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Mmm doesnt play properly and back from a tech

1397 Views 12 Replies 9 Participants Last post by  Gordon (NZ)
Hi folks, I have a boosey and hawkes tenor and it needed pads cork springs everything so I wasnt willing to tackle this myself, Ive repadded one of my saxophones myself, but it only needed new pads, and as such a complete overhaul was in my opinion out of my limited capacity at this stage in the game. I paid for a complete overhaul and it just doesnt play right, Ive had it back 4 times now, a round trip to the tech is 120kms, and now Im just gonna give up taking it back because Im getting peeved. The problem is as follows it plays nicley except for D5 that is thumb octave key and "111 111", it just sounds muffled, If I do scales all notes around it sound perfect e5 and c5 but d5 is just wrong, d4 isnt too bad it was muffled a bit to start with but after 4 return trips and the c4 key opened up as much as it will go, Ive given up. c4 isnt the best sounding either. The tech has turned around and said now that its a problem with the intonation of the horn and not anything else because all pads are sealing fine.
Recommendations, ideas
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adjustment? Mouthpiece?

Just some thoughts.
First of all, I think you've described the note incorrectly - it is D2 (the second D from the bottom of the horn) as you described the fingering.

A stuffy D2 is often caused by the octave mechanism (at least in my experience). Try playing it WITHOUT the octave lever depressed (both D1, then jump the octave with your embouchure to D2).

Look closely at the octave mechanism and see if you can detect even the slightest movement of the upper (neck) octave arm. That should not move at all when you depress the octave touch and play a note below A2. I'm guessing that arm is moving ever so slightly.

Also, make sure the lower octave vent is opening when you finger D2 - sometimes it may stick shut.

THEN, seek a second opinion. DAVE
Easy to check octave mechanism faults (for D):

1. Make sure that the body octave vent is not partly blocked.
2. Make sure the pad lifts 2 or 3 mm.
3. Get another person, or a rubber band, to forcibly close the pad closed on the neck vent, while you are playing the D.

Did this D EVER sound as good as its neighbours?
If not, then it is possibly simply poor design... C tone hole diameter and location parameters poor. (Were B&H ever 'great' instruments?)
Thanks folks, the octave mechanism works really nice chnges over on a to g good 2-3mm lift on pads. I taped the upper neck octave closed and tried again c-d-e and its still a very stuffy note. Probably is the sax itself which is disappointing. Lower d plays fairly nice now, I even removed lower c key and it made no difference to the sound. So such is life, bummer
I quoted piano key reference as I do not know how to refernece the sax notes properly
Have you tried playing D2 without the octave key, blowing D1 and forcing the first overtone? How does this compare to the D2 with the octave key? If the note is less stuffy as the overtone, there is a possibility that modifying the octave pip opening could have a positive effect.

One more thought. You mentioned opening the low C key as far as you could. How open are the bell keys? Their opening can effect the D but not as significantly as the opening of the low C.

Before SOTW (pre-1999) on two occasions, I've had famous NYC techs "burn out" on my King horns and not complete the job. I brought the horns back, but they just didn't want to deal with them. The only solution for me was to bring the sax to a fresh tech (in another city) to finish the job...this was expensive as I never got any sort of refund from the NYC guys who didn't finish the job, but necessary. I say, stop going back to your guy, and find someone else to finish the job, in this instance.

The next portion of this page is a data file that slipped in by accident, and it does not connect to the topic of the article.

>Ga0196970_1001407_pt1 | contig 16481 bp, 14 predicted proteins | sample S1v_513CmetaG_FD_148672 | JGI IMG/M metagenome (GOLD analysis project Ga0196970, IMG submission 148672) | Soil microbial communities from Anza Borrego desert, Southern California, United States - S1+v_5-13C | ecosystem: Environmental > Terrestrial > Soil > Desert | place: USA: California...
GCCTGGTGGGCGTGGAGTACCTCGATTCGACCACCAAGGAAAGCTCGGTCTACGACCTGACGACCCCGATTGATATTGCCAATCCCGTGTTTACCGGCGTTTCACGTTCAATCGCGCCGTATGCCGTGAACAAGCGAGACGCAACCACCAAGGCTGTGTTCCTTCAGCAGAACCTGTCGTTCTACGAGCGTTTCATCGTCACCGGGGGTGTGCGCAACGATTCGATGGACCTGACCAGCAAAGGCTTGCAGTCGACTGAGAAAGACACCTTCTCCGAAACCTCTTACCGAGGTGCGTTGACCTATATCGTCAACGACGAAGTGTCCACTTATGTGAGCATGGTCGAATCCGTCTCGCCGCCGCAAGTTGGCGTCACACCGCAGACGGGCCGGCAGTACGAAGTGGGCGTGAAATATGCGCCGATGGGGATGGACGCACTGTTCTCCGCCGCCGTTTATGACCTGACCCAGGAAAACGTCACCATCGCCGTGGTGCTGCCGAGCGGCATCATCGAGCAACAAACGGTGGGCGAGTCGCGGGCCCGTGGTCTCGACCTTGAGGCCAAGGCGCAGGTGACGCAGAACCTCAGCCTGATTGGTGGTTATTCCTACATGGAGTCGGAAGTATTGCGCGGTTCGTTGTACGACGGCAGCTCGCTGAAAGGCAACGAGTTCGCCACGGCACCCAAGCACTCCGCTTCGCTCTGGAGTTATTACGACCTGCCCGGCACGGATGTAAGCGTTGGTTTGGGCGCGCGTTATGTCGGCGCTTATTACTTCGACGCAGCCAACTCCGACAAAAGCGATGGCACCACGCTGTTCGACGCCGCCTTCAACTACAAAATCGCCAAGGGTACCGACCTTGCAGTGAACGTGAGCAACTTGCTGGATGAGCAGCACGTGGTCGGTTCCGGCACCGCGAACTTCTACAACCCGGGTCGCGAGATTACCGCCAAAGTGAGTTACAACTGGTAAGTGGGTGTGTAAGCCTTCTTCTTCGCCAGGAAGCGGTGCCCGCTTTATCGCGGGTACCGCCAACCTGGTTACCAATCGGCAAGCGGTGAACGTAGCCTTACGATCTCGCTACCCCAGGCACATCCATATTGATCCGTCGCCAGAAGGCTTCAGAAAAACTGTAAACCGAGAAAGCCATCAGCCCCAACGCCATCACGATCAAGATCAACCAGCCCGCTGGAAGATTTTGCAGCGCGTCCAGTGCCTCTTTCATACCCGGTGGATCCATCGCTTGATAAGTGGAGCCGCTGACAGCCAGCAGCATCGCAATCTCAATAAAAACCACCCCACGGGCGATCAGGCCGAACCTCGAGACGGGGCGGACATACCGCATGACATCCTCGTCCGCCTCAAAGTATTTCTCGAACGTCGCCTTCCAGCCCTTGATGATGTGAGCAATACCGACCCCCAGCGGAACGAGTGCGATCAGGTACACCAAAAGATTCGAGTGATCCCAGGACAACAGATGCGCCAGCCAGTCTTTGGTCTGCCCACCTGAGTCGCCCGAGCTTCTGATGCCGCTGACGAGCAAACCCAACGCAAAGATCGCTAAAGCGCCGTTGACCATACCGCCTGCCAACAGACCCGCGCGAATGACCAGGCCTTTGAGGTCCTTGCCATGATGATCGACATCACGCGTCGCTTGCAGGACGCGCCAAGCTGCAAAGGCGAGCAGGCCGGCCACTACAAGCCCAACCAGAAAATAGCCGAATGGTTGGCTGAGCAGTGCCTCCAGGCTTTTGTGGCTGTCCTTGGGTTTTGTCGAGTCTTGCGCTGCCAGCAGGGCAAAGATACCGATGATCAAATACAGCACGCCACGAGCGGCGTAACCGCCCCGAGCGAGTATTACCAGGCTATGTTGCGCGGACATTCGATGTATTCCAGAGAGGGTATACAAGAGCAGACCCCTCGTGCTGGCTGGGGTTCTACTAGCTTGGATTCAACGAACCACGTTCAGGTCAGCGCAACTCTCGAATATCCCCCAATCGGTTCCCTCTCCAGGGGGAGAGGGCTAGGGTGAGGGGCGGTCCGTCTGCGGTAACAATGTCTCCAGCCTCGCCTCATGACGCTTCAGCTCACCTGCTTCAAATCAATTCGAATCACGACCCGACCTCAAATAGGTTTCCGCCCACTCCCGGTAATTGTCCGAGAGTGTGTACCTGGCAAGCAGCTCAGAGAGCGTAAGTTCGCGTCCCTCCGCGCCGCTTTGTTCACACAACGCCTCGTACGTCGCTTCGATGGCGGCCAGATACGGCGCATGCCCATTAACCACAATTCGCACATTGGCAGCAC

Coarse sandpaper

I had some success putting a circle of very coarse sandpaper (25) on the inside of the c tonehole to make d sound less stuffy. This gives somewhat the same effect as "rifling" the tonehole. The palm D trick is the usual fix. D on a tenor usually is stuffy but some $5000 horns work fine.

Thanks for all the replys folks, I appreciate the help. Not many techs unforunatley around where I am, the frustrating thing is Ive repadded one of my own saxes and it works fantastic, and this one from the tech plays like a pig on the d note. That being said I cant figure out a fix for it either. Gonna slide it under the bed and come back to it at a later date, when Im a bit more knowledgeable
Just one last quick question, aimed at gordon, but help yourself anyone else who wants to answer. I noticed when I got my sax back from the tech all the key pads were indeneted with the tone hole impressions. Now when I changed the pads on my other sax, I set it and adjusted for leaks but didnt try to imprint the tone hole into the pad, I know how they do it, that is imprint the tone hole, but is this an essential thing to do, I ask becuase my other sax plays nice and theres barely any marks on the pads
It is not necessary to have a deep seat. Indeed, IMO a deep seat represents crushed felt, i.e, compressed felt, i.e. hardened felt, which is less able to do its job of accommodating tiny irregularities to achieve a good and reliable seal.

It is possibly an indication that the technician resorted to using clamping (plus heat?) to get pads to seal better, rather than by using level tone holes, high quality pads, tight mechanism, and good adjustment.

For the normally-open keys, this method of achieving a seal is unlikely to last long, because the felt gradually reverts a little towards the state it was in before the heat treatment, with the poor adjustment showing up again. Unfortunately manufacturers (even seemingly Selmer) use it far too much. Bouquets to Yanagisawa.
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